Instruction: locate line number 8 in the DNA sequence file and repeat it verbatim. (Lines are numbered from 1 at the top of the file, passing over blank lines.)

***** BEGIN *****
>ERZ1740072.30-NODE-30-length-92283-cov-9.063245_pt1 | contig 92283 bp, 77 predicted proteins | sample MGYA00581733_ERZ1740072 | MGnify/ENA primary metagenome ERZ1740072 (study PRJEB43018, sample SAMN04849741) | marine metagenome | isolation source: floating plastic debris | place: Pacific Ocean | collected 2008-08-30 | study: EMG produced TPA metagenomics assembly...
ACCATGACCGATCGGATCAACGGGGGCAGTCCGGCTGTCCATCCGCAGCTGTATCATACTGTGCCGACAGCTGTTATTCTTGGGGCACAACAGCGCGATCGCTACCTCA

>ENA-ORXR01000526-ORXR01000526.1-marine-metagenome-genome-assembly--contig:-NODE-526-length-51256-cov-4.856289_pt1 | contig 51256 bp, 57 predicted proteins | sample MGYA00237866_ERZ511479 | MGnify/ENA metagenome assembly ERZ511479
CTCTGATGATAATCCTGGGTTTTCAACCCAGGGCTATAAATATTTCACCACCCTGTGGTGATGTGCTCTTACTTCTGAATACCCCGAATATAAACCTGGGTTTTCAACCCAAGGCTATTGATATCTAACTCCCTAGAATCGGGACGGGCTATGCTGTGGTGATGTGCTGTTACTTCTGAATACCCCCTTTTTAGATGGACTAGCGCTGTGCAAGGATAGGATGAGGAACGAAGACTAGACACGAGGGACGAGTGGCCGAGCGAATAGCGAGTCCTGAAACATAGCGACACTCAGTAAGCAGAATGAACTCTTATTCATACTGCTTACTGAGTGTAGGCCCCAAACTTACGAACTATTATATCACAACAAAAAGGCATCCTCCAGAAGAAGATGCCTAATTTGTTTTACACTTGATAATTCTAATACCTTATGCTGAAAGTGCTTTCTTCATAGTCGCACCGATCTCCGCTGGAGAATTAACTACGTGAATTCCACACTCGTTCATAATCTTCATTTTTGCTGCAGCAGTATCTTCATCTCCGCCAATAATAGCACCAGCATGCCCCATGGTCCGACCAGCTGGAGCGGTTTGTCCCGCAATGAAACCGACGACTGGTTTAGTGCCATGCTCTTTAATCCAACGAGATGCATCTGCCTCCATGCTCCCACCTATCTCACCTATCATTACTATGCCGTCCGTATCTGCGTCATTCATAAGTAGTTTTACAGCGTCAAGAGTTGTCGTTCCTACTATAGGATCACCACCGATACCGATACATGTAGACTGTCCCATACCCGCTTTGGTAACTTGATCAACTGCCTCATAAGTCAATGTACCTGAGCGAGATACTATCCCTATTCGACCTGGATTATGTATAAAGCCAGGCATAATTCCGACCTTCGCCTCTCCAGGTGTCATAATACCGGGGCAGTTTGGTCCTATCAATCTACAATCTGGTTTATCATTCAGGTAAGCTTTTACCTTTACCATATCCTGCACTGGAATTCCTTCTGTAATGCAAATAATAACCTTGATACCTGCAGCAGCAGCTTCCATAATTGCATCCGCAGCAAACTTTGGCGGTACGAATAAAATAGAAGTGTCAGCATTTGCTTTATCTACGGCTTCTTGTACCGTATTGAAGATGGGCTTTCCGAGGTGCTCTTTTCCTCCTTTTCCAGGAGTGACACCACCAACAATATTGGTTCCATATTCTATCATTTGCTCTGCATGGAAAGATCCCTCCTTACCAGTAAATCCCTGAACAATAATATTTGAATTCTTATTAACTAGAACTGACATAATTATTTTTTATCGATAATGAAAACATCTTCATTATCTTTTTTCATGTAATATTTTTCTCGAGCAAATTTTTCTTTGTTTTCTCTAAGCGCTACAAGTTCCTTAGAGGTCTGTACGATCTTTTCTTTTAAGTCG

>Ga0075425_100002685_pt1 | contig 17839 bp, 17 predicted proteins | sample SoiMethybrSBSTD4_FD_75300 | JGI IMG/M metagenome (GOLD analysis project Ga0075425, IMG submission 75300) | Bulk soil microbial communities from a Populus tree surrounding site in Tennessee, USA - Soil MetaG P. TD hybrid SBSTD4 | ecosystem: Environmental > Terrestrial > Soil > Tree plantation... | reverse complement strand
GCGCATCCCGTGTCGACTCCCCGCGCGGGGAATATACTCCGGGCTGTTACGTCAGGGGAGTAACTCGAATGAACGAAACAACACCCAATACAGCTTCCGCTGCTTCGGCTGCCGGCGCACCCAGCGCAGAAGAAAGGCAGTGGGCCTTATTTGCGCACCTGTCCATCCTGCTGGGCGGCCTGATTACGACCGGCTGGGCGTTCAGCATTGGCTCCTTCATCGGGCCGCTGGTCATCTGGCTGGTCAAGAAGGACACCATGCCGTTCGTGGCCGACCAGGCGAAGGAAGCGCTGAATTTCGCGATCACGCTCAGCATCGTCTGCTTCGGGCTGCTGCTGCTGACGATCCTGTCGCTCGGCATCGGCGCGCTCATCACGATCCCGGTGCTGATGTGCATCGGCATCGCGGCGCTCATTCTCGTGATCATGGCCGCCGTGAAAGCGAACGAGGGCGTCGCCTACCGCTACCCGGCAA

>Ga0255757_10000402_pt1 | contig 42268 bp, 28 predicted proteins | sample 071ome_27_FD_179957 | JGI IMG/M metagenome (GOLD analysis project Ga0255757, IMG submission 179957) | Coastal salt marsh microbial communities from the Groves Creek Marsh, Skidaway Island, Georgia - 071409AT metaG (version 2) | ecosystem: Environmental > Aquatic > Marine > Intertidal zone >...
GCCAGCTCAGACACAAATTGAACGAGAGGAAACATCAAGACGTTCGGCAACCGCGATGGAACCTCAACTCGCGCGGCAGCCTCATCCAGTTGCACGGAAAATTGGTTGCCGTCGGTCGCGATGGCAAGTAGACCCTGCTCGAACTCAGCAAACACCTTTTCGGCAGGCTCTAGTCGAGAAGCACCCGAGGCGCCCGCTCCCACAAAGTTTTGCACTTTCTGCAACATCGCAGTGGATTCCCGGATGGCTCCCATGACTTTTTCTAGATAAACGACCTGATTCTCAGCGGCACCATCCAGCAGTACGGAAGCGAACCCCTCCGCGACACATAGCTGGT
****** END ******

GCCAGCTCAGACACAAATTGAACGAGAGGAAACATCAAGACGTTCGGCAACCGCGATGGAACCTCAACTCGCGCGGCAGCCTCATCCAGTTGCACGGAAAATTGGTTGCCGTCGGTCGCGATGGCAAGTAGACCCTGCTCGAACTCAGCAAACACCTTTTCGGCAGGCTCTAGTCGAGAAGCACCCGAGGCGCCCGCTCCCACAAAGTTTTGCACTTTCTGCAACATCGCAGTGGATTCCCGGATGGCTCCCATGACTTTTTCTAGATAAACGACCTGATTCTCAGCGGCACCATCCAGCAGTACGGAAGCGAACCCCTCCGCGACACATAGCTGGT